AP: It’s so much work and so intense! On Kim’s I was a hawk and would just watch what everyone was doing. I brought that with me to this show, but behind the scenes there’s so many little things you have to handle. There’s managing the room, which thankfully I had Scott and our showrunner Shebli (Zarghami) with me, and there’s also working with directors. Thankfully, I was able to bring Aleysa Young along and I have loved my experience with her on Kim’s. Working with her as a director and discovering the look of the show was very collaborative. Thankfully, I had such a wonderful team, but there were some tough days on production. I was always working, and then I’d try to put in some time with the cast to hang out and bring up the camaraderie. It was intense and is a lot of work, but I’m just so thankful for the people around me.

TTVJ: The camaraderie amongst the cast definitely translates right from Episode 1. Viewers really see the love that exists within this family right from the start. Am I correct in thinking that existed offscreen as well?

AP: I’m really glad you say that comes across because the casting was something we put a lot of thought into. It’s really hard to cast over Zoom and hard trying to get a sense of people. We were so lucky and found my son Roman (Pesino), who plays Leo, so early. That kid is a pro and we vibed right away. Zoriah Wong plays my daughter and she was so quick to just make dad jokes on me. The cool thing was that Rakhee Morzaria was a writer in our development room and then the writing room, and when we finished our first round of writing she auditioned. Rakhee and I have been friends for six or seven years so there’s definitely a relationship and chemistry there. It was more just finding the romantic chemistry of a couple that’s in love, but she’s such a pro that we found it so quickly. It really helped that we are so comfortable with each other because as I have learned, in a marriage, the person that will make fun of you the most is your partner. Behind the scenes we just gave each other jokes and roasted each other and that really bonded us. 

As you see the marriage more throughout the season, you’ll see that at its core is so much love. I wanted a show about a family that loved each other.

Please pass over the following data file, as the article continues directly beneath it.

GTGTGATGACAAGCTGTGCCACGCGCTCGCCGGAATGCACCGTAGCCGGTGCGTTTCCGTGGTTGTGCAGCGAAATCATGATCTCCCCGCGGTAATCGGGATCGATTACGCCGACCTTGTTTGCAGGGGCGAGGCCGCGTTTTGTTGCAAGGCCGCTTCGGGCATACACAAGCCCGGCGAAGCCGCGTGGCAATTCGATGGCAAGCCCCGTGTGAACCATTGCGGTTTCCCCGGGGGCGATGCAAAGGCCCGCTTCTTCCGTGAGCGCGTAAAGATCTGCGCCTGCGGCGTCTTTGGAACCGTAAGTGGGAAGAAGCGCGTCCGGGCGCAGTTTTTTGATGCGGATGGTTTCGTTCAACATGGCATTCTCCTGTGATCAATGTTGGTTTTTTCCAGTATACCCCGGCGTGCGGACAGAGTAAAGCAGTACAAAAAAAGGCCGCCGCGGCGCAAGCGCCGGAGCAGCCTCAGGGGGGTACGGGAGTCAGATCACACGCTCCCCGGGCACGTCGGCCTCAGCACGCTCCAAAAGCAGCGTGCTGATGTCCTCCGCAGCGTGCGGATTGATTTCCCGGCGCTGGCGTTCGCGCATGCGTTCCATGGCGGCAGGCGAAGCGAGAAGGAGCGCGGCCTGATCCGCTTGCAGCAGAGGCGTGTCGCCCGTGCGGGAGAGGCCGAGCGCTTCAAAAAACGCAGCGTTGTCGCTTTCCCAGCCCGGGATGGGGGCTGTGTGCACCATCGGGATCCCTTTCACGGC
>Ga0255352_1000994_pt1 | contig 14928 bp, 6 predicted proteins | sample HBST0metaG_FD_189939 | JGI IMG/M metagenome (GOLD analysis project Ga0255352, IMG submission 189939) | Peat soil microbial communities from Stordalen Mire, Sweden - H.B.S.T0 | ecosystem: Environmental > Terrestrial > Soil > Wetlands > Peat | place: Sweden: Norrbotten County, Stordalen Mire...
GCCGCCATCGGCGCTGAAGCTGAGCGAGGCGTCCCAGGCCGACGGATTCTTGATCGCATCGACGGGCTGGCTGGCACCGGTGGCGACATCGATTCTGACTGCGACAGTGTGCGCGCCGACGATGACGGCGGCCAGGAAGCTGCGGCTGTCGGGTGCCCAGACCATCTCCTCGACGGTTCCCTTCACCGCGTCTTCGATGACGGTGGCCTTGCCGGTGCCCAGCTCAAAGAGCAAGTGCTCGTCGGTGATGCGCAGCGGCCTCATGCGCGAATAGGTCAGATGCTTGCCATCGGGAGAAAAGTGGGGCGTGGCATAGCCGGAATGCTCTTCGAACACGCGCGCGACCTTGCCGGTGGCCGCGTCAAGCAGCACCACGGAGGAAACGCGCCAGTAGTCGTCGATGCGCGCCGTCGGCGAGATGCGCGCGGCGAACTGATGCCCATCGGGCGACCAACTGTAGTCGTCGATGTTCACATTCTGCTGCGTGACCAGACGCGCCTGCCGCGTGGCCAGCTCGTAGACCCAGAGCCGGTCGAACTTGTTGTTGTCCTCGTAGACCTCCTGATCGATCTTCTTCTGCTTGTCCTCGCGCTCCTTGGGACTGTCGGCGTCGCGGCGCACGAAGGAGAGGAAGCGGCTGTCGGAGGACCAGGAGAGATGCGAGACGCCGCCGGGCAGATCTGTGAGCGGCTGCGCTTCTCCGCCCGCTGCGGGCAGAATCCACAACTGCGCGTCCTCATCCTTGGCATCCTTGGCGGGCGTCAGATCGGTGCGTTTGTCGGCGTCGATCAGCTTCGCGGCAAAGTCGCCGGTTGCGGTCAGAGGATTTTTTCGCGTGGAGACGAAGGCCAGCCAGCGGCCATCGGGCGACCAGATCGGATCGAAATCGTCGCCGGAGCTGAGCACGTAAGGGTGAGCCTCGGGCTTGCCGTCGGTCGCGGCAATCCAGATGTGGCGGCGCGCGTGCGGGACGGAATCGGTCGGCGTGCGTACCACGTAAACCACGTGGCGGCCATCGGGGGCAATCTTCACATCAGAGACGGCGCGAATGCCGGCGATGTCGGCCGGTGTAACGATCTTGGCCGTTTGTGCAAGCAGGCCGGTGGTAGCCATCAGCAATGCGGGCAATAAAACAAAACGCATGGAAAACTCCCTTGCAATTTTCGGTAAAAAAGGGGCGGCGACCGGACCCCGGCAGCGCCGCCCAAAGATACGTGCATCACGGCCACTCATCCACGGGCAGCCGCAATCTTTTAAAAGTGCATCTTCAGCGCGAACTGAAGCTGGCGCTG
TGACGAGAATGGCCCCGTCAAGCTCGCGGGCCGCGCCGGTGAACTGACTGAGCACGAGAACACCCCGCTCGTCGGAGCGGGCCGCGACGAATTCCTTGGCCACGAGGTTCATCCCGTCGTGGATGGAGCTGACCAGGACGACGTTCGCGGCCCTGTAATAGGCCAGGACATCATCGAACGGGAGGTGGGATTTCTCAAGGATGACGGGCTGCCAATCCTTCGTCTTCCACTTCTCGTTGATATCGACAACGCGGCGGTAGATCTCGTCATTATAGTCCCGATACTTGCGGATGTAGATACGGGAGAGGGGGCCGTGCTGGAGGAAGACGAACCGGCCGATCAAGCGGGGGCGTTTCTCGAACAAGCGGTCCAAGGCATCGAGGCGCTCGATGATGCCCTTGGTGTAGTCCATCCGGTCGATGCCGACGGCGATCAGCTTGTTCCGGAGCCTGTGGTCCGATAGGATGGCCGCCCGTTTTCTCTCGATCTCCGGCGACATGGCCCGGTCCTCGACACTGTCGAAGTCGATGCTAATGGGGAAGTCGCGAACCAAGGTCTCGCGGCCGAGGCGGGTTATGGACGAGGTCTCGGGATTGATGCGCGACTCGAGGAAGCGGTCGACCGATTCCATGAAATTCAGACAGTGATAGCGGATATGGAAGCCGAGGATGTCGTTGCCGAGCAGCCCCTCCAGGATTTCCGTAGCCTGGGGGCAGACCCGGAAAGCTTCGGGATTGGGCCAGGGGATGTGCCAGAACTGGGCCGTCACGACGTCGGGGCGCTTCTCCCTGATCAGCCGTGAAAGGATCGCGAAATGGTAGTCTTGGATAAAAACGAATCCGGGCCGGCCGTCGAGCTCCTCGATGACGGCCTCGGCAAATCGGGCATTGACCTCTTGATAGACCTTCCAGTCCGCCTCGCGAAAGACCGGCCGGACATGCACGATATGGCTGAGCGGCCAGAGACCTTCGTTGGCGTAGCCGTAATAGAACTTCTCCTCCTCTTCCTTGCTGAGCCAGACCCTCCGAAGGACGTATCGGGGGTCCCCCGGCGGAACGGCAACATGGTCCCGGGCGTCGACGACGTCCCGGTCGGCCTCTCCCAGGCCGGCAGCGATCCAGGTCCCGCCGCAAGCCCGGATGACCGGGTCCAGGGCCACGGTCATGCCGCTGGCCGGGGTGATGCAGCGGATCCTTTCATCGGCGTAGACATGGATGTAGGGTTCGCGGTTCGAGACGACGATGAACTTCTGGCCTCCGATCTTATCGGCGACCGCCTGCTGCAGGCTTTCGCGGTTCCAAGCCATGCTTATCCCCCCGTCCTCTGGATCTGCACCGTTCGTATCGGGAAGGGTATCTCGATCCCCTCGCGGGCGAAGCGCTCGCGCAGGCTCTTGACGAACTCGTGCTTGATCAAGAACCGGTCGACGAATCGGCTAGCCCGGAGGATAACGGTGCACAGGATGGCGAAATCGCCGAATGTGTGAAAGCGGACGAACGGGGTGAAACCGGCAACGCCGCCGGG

CBC

TTVJ: As someone who lives in the suburbs with two kids, from what I can see the stories seem very relatable. What was the writers’ room process like for coming up with storylines? Were a lot taken from actual experiences?

AP: Our writers’ room was full of people who had lived in the suburbs and a majority of the room were parents. We wanted the show to be a celebration of parents because we’ve seen before where we knock parenting, but it’s been filled. So we wanted a celebration of parenting and that was our approach. From there, it was all about brainstorming what was relatable. The cold open we do in the pilot is something I wrote very early on that set the tone for this family. They go hard, go big, or go home. 

TTVJ: Anything else you’re really looking forward to viewers seeing with this show?

AP: I think you’re going to fall in love with the pilot. It’s got big energy and there are some conscious choices we made about breaking up the norms you’d see with a mother and father. My wife is street racing. The assumption is that Andrew would be doing the street-racing, but the fact my wife is doing it actually explains her character a lot. You’re going to see a modern family and a family we’ve never seen on television before, but that we know exists in the community around us.

I’m really excited for you to meet our kids and for you to see my daughter Khia’s romantic journey come along throughout the season. There’s a really nice story for her about exploring the early stages of her romantic life. We didn’t want to rush it and we also didn’t want it to be the only thing defining her. The slower storytelling feels very honest and I think will give the audience a great payoff.

Run the Burbs premieres Wednesday, January 5 at 8:30 p.m. on CBC and CBC Gem.